Pamela's new book "Finally Heard: A Silent Sorority Finds its Voice," addresses all the above. Newly released (and I encourage you read it), Pamela goes beyond the emotional aspects of the infertility diagnosis and finding oneself at the end of treatments without a baby, bravely tackles both society's view of those living without children as well as the dark-side of an unregulated fertility industry. Though this last part is definitely unpopular, the message that Pamela brings is important for anyone who decides to pursue treatments to consider.

Regardless of where you are in your journey, there will always be stories that help you move through the mile-markers. Some stories will provide inspiration to take those first steps down a path while others will have you stopping in your tracks and re-evaluating your path. These are the stories that change us.


  1. I think you bring up a really interesting point… even within the infertility community, we silence these sisters. As no one in the trenches of treatment wants that to be their story (or they wouldn't be in the trenches to begin with), we all try to ignore it. Like if I throw a sheet over this GIANT issue and this ENTIRE group of people, it won't become my reality. To acknowledge seems somehow connected to accepting. Interestingly enough, I think the same is also true of adoption, if to a lesser degree. Everyone is so sick of being asked if they've thought of adoption and so frustrated with anecdotal stories about adoption leading to pregnancy, that when an infertile sister turns from treatment to adoption, it ofter feels like giving up… abandoning the sisterhood… admitting that adoption is a valid choice… and maybe worst of all, giving credence to all of those who asked us or pointed us to adoption in the past. It's an interesting little sisterhood within the infertility world. I'm certainly thankful to have those who have made similar choices to me, as it's always nice to feel like you're in good company, but even more, I'm thankful for those who chose another way. I think it stretches us to acknowledge that there is more than one way out of the pit. And maybe most importantly, it's necessary to remember that happiness CAN be found in ways that we may originally not have believed.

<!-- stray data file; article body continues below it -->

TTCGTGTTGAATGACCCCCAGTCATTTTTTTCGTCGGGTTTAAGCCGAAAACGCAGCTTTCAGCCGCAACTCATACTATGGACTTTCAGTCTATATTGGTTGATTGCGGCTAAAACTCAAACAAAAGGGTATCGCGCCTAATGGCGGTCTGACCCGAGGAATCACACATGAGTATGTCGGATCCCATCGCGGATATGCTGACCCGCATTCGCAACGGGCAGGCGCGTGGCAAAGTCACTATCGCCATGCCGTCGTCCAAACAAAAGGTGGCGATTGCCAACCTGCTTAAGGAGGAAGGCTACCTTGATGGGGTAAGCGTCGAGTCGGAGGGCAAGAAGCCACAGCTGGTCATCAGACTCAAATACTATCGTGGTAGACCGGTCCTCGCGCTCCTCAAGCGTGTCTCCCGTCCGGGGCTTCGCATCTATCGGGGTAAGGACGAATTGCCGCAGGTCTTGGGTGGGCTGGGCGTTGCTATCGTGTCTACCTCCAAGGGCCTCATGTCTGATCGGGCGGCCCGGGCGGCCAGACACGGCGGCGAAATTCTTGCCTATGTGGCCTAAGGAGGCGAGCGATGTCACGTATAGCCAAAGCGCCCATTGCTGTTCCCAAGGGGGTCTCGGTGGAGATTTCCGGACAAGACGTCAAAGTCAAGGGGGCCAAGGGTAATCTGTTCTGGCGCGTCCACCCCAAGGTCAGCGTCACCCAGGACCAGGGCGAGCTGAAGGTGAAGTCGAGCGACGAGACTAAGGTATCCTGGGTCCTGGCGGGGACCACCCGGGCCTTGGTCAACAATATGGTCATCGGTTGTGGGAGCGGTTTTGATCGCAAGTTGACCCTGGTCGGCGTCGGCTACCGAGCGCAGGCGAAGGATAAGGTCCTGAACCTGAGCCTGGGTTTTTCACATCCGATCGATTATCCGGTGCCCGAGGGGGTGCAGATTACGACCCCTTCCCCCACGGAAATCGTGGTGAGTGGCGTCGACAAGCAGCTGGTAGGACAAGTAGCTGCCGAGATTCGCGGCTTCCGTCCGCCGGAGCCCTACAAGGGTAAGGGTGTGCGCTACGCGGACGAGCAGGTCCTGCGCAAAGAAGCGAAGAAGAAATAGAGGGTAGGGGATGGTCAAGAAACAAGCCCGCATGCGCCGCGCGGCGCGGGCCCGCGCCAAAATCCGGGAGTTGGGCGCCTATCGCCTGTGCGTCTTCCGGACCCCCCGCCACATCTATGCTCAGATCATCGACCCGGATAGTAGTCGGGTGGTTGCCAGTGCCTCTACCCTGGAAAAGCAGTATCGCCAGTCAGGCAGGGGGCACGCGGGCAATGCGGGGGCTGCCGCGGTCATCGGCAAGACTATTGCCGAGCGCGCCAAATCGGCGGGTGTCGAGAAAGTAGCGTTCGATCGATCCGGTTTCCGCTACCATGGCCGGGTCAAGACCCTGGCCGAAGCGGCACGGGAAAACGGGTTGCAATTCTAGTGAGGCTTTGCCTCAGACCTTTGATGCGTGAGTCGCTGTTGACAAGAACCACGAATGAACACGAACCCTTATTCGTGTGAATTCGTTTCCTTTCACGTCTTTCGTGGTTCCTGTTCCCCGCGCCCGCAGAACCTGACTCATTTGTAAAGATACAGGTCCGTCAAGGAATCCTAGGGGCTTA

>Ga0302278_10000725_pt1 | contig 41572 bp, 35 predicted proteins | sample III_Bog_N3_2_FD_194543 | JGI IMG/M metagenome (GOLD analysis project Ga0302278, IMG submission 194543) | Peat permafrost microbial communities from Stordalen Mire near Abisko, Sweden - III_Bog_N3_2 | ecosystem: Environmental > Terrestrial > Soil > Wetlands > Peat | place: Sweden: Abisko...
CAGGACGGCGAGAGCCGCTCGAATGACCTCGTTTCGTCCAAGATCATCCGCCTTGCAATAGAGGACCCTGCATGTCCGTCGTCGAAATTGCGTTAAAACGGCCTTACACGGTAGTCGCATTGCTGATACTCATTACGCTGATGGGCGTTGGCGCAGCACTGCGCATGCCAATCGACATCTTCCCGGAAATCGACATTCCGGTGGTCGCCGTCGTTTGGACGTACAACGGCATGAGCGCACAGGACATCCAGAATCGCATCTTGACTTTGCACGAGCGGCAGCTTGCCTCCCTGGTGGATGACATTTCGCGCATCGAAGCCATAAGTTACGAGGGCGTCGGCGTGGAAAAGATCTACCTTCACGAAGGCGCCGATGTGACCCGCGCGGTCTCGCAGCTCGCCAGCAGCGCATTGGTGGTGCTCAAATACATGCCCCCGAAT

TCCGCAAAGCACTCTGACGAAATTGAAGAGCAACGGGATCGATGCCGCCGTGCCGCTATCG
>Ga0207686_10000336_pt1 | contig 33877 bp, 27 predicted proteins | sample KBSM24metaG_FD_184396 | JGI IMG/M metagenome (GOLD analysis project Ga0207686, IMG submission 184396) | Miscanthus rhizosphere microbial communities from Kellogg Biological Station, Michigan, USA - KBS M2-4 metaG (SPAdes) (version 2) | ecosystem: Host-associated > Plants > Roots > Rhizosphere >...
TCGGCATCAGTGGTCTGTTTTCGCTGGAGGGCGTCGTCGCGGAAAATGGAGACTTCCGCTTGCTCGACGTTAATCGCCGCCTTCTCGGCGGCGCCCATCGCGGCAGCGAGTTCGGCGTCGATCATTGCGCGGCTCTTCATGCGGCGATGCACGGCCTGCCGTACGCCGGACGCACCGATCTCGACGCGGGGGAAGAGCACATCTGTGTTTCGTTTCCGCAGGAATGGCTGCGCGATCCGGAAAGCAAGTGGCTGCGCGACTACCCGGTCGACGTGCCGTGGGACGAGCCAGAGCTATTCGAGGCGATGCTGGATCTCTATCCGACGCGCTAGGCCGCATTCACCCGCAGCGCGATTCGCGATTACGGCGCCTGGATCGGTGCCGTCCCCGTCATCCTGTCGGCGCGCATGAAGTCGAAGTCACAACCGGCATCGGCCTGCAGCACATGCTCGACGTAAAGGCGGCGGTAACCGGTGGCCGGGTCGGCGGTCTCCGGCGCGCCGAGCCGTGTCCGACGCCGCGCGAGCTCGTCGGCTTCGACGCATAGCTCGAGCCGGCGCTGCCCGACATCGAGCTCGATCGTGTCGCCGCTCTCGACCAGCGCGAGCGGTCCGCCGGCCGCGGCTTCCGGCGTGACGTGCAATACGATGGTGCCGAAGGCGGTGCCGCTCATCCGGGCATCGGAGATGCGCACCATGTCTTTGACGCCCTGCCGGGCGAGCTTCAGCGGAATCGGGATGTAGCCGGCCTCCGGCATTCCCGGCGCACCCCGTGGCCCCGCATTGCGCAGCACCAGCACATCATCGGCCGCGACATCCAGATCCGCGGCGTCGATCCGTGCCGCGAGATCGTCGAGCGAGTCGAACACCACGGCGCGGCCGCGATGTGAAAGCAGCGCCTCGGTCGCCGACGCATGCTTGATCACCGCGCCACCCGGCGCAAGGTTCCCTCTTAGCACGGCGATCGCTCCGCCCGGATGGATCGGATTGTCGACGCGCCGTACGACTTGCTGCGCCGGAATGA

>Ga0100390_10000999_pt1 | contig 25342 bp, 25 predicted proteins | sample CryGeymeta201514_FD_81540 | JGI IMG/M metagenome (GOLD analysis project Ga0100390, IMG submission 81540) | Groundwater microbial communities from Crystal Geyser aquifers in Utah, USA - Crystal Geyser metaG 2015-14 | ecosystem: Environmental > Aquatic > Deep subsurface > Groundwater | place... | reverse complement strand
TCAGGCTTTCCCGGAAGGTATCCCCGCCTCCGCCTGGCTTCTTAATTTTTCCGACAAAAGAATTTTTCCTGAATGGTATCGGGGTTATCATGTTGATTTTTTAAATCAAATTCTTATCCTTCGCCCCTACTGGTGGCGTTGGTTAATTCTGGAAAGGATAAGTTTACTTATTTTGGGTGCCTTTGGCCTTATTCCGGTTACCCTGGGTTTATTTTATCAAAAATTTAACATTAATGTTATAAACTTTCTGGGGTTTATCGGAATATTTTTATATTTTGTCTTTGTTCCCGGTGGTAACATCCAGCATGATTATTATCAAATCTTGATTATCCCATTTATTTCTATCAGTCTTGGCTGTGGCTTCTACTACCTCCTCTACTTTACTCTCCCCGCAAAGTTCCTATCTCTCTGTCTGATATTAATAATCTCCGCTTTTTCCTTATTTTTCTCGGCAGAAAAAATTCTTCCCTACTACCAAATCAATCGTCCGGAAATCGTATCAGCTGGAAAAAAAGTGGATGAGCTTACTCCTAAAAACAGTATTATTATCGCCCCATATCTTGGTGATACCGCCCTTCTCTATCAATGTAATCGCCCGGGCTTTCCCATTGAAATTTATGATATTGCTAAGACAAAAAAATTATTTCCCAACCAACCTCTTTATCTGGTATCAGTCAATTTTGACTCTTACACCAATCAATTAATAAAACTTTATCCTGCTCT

2. Just finished reading Pamela's book & hope to review it on my blog soon. So glad she is continuing to write about these issues, unpopular though they may be in some quarters. The more we write and speak our personal truths about childless/free life (by choice or otherwise), the harder it becomes for others to ignore and to rely on old stereotypes -- and the same goes for the broader ALI community. Thank you, Cristy, for being a bridge between the different parts of the ALI world!

  3. I have to apologise. I read this when you first posted it, but couldn't respond properly on whichever device I first saw it. So I am coming to this rather late. You're right of course, that Pamela's comments on the infertility industry might not be popular. People who are still trying to conceive, who still have hope and faith in the industry, will not appreciate her insights. It's natural to be defensive, especially of a process to which you are so deeply committed. And I suspect that those who got the outcome (baby/babies) they wanted could not bring themselves to critique the industry, simply because it might seem a betrayal of those much-loved children. But I am so glad Pamela speaks out. And as Loribeth said, that there are a few wise women who keep an open mind, and build bridges between us.